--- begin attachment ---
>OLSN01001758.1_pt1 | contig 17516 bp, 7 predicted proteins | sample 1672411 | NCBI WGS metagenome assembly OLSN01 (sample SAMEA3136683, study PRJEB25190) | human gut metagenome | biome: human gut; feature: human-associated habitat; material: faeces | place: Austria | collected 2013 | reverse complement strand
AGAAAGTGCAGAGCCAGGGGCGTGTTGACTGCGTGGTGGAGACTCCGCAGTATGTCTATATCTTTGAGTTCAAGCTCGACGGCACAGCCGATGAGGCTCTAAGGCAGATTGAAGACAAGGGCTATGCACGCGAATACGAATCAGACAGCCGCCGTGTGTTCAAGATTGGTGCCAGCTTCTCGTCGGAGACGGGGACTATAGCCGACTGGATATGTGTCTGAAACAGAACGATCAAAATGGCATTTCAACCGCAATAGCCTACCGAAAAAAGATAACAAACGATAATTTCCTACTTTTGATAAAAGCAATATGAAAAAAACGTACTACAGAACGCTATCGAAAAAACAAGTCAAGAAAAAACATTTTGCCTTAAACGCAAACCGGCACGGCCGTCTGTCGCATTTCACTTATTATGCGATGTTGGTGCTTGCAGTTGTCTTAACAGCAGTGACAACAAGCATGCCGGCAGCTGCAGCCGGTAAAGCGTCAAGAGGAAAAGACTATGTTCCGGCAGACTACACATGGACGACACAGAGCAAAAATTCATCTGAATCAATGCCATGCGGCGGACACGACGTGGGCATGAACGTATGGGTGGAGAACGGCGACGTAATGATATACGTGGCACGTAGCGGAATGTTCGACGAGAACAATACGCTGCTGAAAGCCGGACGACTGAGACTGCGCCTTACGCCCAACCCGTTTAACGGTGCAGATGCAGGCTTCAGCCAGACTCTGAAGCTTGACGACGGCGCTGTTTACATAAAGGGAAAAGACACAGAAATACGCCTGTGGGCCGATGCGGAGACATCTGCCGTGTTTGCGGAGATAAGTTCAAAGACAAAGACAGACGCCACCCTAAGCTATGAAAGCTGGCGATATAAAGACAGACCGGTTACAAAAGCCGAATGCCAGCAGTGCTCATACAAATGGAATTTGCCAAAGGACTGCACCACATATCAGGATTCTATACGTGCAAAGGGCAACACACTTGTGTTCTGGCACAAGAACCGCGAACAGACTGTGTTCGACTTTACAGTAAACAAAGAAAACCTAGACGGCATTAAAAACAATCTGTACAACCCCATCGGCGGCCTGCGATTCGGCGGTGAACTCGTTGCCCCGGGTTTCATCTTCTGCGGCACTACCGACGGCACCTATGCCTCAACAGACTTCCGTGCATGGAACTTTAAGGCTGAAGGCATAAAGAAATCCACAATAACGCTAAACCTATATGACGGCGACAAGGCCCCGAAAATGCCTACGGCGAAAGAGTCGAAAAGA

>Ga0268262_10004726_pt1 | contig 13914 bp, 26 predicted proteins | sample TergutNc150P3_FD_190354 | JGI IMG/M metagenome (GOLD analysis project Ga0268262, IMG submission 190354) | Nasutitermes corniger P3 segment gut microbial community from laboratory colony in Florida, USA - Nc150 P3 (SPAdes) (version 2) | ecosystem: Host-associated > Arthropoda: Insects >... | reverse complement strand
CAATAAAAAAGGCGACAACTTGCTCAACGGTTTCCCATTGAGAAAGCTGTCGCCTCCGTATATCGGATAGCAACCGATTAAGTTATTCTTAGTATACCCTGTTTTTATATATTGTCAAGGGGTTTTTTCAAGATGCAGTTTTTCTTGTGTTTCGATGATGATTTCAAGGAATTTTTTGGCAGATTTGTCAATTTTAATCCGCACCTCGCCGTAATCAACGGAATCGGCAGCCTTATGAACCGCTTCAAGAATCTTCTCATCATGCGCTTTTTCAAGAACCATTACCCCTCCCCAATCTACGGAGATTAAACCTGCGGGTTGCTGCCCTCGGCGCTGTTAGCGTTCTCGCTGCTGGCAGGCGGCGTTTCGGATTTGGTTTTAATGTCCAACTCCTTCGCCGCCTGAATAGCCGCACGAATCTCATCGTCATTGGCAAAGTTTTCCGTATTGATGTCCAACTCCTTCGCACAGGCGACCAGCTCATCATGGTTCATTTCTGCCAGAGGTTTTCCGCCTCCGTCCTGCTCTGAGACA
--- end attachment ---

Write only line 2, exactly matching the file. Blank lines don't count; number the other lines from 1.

AGAAAGTGCAGAGCCAGGGGCGTGTTGACTGCGTGGTGGAGACTCCGCAGTATGTCTATATCTTTGAGTTCAAGCTCGACGGCACAGCCGATGAGGCTCTAAGGCAGATTGAAGACAAGGGCTATGCACGCGAATACGAATCAGACAGCCGCCGTGTGTTCAAGATTGGTGCCAGCTTCTCGTCGGAGACGGGGACTATAGCCGACTGGATATGTGTCTGAAACAGAACGATCAAAATGGCATTTCAACCGCAATAGCCTACCGAAAAAAGATAACAAACGATAATTTCCTACTTTTGATAAAAGCAATATGAAAAAAACGTACTACAGAACGCTATCGAAAAAACAAGTCAAGAAAAAACATTTTGCCTTAAACGCAAACCGGCACGGCCGTCTGTCGCATTTCACTTATTATGCGATGTTGGTGCTTGCAGTTGTCTTAACAGCAGTGACAACAAGCATGCCGGCAGCTGCAGCCGGTAAAGCGTCAAGAGGAAAAGACTATGTTCCGGCAGACTACACATGGACGACACAGAGCAAAAATTCATCTGAATCAATGCCATGCGGCGGACACGACGTGGGCATGAACGTATGGGTGGAGAACGGCGACGTAATGATATACGTGGCACGTAGCGGAATGTTCGACGAGAACAATACGCTGCTGAAAGCCGGACGACTGAGACTGCGCCTTACGCCCAACCCGTTTAACGGTGCAGATGCAGGCTTCAGCCAGACTCTGAAGCTTGACGACGGCGCTGTTTACATAAAGGGAAAAGACACAGAAATACGCCTGTGGGCCGATGCGGAGACATCTGCCGTGTTTGCGGAGATAAGTTCAAAGACAAAGACAGACGCCACCCTAAGCTATGAAAGCTGGCGATATAAAGACAGACCGGTTACAAAAGCCGAATGCCAGCAGTGCTCATACAAATGGAATTTGCCAAAGGACTGCACCACATATCAGGATTCTATACGTGCAAAGGGCAACACACTTGTGTTCTGGCACAAGAACCGCGAACAGACTGTGTTCGACTTTACAGTAAACAAAGAAAACCTAGACGGCATTAAAAACAATCTGTACAACCCCATCGGCGGCCTGCGATTCGGCGGTGAACTCGTTGCCCCGGGTTTCATCTTCTGCGGCACTACCGACGGCACCTATGCCTCAACAGACTTCCGTGCATGGAACTTTAAGGCTGAAGGCATAAAGAAATCCACAATAACGCTAAACCTATATGACGGCGACAAGGCCCCGAAAATGCCTACGGCGAAAGAGTCGAAAAGA